Picture of blood cells

Open Access research which pushes advances in bionanotechnology

Strathprints makes available scholarly Open Access content by researchers in the Strathclyde Institute of Pharmacy & Biomedical Sciences (SIPBS) , based within the Faculty of Science.

SIPBS is a major research centre in Scotland focusing on 'new medicines', 'better medicines' and 'better use of medicines'. This includes the exploration of nanoparticles and nanomedicines within the wider research agenda of bionanotechnology, in which the tools of nanotechnology are applied to solve biological problems. At SIPBS multidisciplinary approaches are also pursued to improve bioscience understanding of novel therapeutic targets with the aim of developing therapeutic interventions and the investigation, development and manufacture of drug substances and products.

Explore the Open Access research of SIPBS. Or explore all of Strathclyde's Open Access research...

Lack of immunological cross-reactivity between parasite-derived and recombinant forms of es-62, a secreted protein of acanthocheilonema viteae

Egan, C.A. and Houston, K.M. and Alcocer, M.J.C. and Solovyova, A. and Tate, R. and Lochnit, G. and McInnes, I.B. and Harnett, M.M. (2006) Lack of immunological cross-reactivity between parasite-derived and recombinant forms of es-62, a secreted protein of acanthocheilonema viteae. Parasitology, 132 (2). pp. 263-274. ISSN 0031-1820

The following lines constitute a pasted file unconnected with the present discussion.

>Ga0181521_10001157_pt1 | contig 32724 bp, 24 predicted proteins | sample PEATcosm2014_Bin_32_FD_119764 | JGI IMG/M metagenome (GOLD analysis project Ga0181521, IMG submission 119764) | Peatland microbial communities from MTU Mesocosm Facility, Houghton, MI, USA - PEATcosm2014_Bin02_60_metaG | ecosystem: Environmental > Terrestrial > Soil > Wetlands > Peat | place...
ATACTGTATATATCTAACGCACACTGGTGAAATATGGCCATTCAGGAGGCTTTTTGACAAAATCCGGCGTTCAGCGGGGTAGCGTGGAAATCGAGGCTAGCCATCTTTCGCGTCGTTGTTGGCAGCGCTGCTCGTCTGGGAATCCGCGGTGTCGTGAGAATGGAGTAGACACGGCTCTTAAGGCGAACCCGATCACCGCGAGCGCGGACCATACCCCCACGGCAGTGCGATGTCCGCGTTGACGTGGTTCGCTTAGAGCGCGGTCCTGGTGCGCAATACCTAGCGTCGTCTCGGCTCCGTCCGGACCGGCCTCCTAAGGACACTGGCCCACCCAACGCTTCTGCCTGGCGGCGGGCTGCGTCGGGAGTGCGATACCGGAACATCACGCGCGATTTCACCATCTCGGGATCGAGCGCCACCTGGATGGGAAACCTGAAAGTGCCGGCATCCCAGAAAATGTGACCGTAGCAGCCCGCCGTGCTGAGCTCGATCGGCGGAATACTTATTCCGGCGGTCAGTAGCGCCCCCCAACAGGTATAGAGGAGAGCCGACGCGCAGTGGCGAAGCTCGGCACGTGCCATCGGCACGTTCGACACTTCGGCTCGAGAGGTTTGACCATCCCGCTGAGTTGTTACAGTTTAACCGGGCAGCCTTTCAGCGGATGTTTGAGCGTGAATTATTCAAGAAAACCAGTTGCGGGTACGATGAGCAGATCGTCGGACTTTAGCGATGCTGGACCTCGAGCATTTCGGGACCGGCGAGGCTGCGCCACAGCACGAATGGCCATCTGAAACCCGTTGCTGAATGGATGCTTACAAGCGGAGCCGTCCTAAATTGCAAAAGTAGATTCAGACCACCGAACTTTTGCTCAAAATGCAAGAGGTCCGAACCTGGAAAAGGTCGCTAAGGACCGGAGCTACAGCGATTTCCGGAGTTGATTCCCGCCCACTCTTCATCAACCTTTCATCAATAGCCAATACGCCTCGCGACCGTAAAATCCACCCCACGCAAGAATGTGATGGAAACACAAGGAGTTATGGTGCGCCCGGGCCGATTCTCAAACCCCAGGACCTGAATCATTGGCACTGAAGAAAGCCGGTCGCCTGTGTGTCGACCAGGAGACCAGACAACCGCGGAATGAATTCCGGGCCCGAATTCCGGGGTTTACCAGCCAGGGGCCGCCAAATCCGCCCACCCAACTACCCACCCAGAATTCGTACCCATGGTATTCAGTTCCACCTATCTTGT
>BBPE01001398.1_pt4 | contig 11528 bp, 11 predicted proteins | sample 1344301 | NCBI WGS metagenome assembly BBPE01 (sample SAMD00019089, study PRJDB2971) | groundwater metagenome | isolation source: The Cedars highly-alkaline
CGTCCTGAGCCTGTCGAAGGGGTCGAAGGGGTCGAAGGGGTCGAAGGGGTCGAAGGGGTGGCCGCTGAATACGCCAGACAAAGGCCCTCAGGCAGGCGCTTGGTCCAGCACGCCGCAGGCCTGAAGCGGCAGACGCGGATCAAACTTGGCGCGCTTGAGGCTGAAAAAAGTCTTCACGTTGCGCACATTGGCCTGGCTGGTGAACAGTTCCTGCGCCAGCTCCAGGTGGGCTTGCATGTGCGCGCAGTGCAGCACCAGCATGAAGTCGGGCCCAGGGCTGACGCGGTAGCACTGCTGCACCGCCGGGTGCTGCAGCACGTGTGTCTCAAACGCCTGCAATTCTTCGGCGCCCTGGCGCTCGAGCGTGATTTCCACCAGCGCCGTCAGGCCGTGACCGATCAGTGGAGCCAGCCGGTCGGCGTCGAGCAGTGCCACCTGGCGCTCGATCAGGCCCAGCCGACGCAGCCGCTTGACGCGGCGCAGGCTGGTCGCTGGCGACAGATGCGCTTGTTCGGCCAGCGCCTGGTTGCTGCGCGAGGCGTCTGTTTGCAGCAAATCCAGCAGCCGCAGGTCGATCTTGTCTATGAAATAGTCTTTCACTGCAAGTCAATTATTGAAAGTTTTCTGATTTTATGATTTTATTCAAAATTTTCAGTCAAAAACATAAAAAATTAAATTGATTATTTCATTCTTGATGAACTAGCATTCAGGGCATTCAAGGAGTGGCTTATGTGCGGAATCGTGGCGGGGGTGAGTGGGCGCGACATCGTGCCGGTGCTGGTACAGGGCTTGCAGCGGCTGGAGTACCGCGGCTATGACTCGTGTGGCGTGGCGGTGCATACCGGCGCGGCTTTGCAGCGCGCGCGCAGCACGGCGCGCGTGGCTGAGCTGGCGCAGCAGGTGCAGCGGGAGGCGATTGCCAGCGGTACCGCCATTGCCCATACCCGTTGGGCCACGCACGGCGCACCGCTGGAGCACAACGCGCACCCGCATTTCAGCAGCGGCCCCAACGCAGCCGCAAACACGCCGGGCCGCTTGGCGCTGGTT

Full text not available in this repository.Request a copy from the Strathclyde author

Abstract

The longevity of filarial nematodes is dependent on secreted immunomodulatory products. Previous investigation of one such product, ES-62, has suggested a critical role for post-translationally attached phosphorylcholine (PC) moieties. In order to further investigate this, ES-62 lacking PC was produced, using the Pichia pastoris recombinant gene expression system. Unlike parasite-derived ES-62, which is tetrameric the recombinant material was found to consist of a mixture of apparently stable tetramers, dimers and monomers. Nevertheless, the recombinant protein was considered to be an adequate PC-free ES-62 as it was recognized by existing antisera against the parasite-derived protein. However, subsequent to this, recognition of parasite-derived ES-62 by antibodies produced against the recombinant protein was found to be absent. In an attempt to explain this, recombinant ES-62 was subjected to structural analysis and was found to (i) contain 3 changes in amino acid composition; (ii) demonstrate significant alterations in glycosylation; (iii) show major differences in protein secondary structure. The effects of these alterations in relation to the observed change in immunogenicity were investigated and are discussed. The data presented clearly show that recognition by existing antibodies is insufficient proof that recombinant proteins can be used to mimic parasite-derived material in studies on nematode immunology and vaccination.